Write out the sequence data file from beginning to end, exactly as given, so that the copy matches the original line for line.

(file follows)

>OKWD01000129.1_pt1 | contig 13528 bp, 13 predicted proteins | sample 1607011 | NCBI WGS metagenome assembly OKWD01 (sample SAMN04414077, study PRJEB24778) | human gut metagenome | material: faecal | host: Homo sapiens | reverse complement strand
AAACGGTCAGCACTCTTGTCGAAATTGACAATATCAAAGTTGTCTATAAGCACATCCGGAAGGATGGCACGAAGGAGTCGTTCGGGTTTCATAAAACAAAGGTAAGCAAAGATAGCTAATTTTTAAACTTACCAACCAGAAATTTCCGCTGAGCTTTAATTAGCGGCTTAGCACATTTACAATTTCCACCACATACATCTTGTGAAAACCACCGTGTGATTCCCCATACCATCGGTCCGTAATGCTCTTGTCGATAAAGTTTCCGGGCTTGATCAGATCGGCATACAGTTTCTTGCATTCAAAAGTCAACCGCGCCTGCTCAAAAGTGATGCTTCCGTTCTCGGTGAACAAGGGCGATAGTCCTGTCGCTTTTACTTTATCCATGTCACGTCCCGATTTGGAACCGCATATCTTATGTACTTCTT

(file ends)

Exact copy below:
>OKWD01000129.1_pt1 | contig 13528 bp, 13 predicted proteins | sample 1607011 | NCBI WGS metagenome assembly OKWD01 (sample SAMN04414077, study PRJEB24778) | human gut metagenome | material: faecal | host: Homo sapiens | reverse complement strand
AAACGGTCAGCACTCTTGTCGAAATTGACAATATCAAAGTTGTCTATAAGCACATCCGGAAGGATGGCACGAAGGAGTCGTTCGGGTTTCATAAAACAAAGGTAAGCAAAGATAGCTAATTTTTAAACTTACCAACCAGAAATTTCCGCTGAGCTTTAATTAGCGGCTTAGCACATTTACAATTTCCACCACATACATCTTGTGAAAACCACCGTGTGATTCCCCATACCATCGGTCCGTAATGCTCTTGTCGATAAAGTTTCCGGGCTTGATCAGATCGGCATACAGTTTCTTGCATTCAAAAGTCAACCGCGCCTGCTCAAAAGTGATGCTTCCGTTCTCGGTGAACAAGGGCGATAGTCCTGTCGCTTTTACTTTATCCATGTCACGTCCCGATTTGGAACCGCATATCTTATGTACTTCTT